by Mialise Carney
It’s not the first time Dad takes us to Washington. Every spring we visit Uncle Wyatt to hike, right around the time when the ground starts to thaw and cascade down the sides of winding trails, frozen dirt turning to deep muddy rivers. It rains while Merwin and I play in Uncle Wy’s backyard, and they smoke wet cigarettes and make plans under the gutters. We’re going rogue, Dad says. We’re gonna live off the land alone.
I’m ten and not scared of anything, definitely not trees, or the earth that sends shocks up through my knees when I jump hard off the swings. I’m not fragile and at the will of gravity; I’m hollow, I can fly with the birds. Merwin and I make homes in the forest. We dig through the dumping grounds by Uncle Wy’s ranch and drag treasure out to the woods, hammering wormy stakes and rusty chicken wire into the ground to make a boundary, a bed. I write on a wooden plank in red winter berries, Merlen’s Place – Keep Out and Merwin falls asleep in the mulch. In the afternoon sun, I watch a thin yellow spider creep its way across his baby face and spin a home on the tiny mole beneath his left eyelashes.
Dad and Uncle Wy leave me with Merwin for the day and I decide we’re gonna practice going rogue. It’s spitting rain, and Merwin shivers while I squash berries between my fingers and streak them under his eyes. I let him smudge mud on our foreheads, and it smells so good that I want to roll up into the earth like a sleeping bag.
We enter the forest, careful at first but then it’s just us and the trees and the lonely birds wailing their spring songs. Merwin leads and this bubbling giggle tickles my throat like I’m going to burst—we’re so strong, we’re so free. It’s easy for us to leave the trail then, to slide down its steep sides into the grassy ravine below where Dad never lets us go. We stomp through the undergrowth, we whack spindly plants out of our way and pull thorns out of our jackets that grab at our skin when we walk by. We climb up on jagged boulders and Merwin recites that speech from the Lion King, his voice echoing off the trees. Everything the light touches is ours. I am a conqueror; everything beneath my feet is endless and mine.
Merwin runs ahead of me, his laugh muffled by his jacket pulled way up over his mouth, but I love the buzz of it. He looks like a hummingbird, so sparkling and certain but impossible to grab. If it wasn’t for that blue jacket, I might lose him as he darts between trees. I feel that bubbling laughing rumbling high in my chest and I could run for hours. This is what Dad wanted—we are so wild, so powerful, so free.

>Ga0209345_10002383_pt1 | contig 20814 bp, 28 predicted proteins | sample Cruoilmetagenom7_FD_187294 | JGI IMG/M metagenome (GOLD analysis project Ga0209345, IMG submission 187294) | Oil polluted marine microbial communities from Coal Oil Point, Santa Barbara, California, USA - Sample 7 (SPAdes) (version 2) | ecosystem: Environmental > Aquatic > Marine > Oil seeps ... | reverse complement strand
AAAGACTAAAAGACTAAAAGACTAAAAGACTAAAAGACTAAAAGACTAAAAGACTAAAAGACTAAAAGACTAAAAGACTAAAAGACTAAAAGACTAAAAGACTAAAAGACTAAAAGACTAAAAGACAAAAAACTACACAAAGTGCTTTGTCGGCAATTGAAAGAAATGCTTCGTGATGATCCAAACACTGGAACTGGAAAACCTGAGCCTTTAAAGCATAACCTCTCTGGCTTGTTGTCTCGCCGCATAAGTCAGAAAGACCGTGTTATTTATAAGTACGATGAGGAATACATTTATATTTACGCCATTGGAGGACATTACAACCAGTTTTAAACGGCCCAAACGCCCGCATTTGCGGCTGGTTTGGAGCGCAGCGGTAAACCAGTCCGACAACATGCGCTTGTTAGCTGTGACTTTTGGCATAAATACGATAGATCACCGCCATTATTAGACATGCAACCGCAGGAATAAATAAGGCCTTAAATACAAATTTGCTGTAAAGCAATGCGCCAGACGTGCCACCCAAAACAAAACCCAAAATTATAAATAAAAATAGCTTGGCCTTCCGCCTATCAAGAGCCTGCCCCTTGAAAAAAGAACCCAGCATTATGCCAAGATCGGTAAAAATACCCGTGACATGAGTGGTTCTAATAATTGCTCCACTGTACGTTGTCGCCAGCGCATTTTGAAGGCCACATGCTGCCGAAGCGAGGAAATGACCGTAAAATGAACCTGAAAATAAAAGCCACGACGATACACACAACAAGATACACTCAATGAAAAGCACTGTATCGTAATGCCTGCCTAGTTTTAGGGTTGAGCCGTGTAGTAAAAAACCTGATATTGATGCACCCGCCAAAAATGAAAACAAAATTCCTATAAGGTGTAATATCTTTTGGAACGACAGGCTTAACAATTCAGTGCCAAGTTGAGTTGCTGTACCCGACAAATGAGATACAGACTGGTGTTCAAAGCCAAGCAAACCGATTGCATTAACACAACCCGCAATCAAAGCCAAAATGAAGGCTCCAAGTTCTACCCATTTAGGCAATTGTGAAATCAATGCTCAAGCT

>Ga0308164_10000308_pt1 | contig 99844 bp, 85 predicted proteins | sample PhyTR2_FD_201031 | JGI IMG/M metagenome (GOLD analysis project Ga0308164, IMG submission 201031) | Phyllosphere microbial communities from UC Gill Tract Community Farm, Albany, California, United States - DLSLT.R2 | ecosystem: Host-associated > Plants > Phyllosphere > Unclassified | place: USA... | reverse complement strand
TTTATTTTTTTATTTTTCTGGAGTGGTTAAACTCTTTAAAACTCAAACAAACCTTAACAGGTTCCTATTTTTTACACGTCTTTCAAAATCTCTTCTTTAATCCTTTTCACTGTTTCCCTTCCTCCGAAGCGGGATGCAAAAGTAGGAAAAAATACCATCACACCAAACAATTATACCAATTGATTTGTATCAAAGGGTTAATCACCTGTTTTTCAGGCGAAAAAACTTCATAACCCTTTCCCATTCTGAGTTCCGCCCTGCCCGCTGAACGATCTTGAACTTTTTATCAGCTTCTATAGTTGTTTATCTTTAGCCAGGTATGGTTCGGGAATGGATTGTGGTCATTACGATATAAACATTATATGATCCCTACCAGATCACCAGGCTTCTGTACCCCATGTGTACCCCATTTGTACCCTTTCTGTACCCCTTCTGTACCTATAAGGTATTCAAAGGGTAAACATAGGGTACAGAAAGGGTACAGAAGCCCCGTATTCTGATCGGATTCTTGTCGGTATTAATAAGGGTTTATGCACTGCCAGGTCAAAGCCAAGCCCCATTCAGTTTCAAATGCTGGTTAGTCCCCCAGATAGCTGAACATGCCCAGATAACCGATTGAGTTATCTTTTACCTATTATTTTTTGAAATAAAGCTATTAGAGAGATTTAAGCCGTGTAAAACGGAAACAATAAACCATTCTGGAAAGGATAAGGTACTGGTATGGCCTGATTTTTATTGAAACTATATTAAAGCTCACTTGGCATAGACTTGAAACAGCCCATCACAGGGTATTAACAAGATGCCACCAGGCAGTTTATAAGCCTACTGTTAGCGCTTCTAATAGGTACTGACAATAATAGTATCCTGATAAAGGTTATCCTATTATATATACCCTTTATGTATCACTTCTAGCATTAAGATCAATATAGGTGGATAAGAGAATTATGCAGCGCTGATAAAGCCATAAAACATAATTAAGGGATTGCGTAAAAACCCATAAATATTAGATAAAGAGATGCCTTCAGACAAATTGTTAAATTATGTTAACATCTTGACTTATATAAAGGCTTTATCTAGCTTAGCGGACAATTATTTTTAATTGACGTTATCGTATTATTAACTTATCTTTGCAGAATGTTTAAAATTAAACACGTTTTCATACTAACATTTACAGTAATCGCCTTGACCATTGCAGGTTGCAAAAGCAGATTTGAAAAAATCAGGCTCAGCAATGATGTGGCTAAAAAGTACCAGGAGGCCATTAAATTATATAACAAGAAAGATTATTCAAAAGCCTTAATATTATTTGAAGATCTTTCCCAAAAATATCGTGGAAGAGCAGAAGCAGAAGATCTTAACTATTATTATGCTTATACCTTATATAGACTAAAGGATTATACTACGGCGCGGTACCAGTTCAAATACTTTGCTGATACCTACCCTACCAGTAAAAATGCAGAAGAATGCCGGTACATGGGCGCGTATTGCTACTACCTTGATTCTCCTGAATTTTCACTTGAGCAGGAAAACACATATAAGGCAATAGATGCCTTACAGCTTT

Thunder echoes and I feel it in me, the hollow ache of hunger up in my ribs. But I’m not scared because we’re beneath the canopy of trees deep in the ravine, safe like in the hollow of Dad’s stomach when he falls asleep curled on the couch in the afternoon. Ahead, Merwin stops and flops panting against the sloping side of the trail. I’m far back but I can see his eyes, dark and shining like two little stars and I know he’s feeling that buzz too.
There’s another deep rumbling and I feel it in my feet, a crack like a dam breaking the earth wide open. Above Merwin, the winding trail shudders and caves in the middle, hurtling down wet waves of mud. It happens so fast that I feel only a brief sting of terror in my fingertips, a tightness like a secret caught in my throat. Then there’s so much mud, and Merwin’s blue jacket, and then only mud and trees crackling, bending like they’ll rip up from the ground.
I run. Through the ravine, ripping my jacket on vines, bruising my toes on loose rocks that jut from the ground. I hear the rumble of thunder, or earth, or breaths and I don’t look back because I’m scared the mud will grab my ankles to pull me down after Merwin. At home, I lock the door and sit on the floor of Uncle Wy’s spare bedroom and listen to the rain tinkle against the tin roof. When Dad and Uncle Wy get home it’s late and I’m in bed so they don’t ask where Merwin is and I don’t tell them. And by the time the police get called, I can’t find my way back to the place where the earth turned from mother to monster and took Merwin back to wherever things come from.
Then we move and Dad never talks about going rogue anymore. I change schools and tell everyone I’m an only child and I never think of Merwin as cold and lost under some pile of wet dirt but sleeping and warm like that time the spider crawled its way across his face and mistook him for a safe part of the forest. I never jump off swings and I think too much about bones and how easily they can shatter, how easily a body can be there and then just gone.
Later in school, we learn about the Missoula floods, the burst of glacial lake thousands of years ago that swept through Washington and made fields of stone to look like freshly combed beaches from above. I bite my thumb while teacher tells us to imagine what other catastrophes, geological scars might be slumbering beneath our feet. The boys laugh and shout dinosaurs, and I think mud, and blue, and everything the light touches is ours.
Teacher says, isn’t it wonderful how the earth maintains homeostasis? I think only of retribution. We should’ve known better than to trust the earth.
Mialise Carney (@mialisec) is a writer and MFA student at California State University, Fresno. She is an editor at The Normal School, and her writing has appeared in Hobart, Atlas and Alice, and Menacing Hedge, among others. Read more of her work at mialisecarney.com.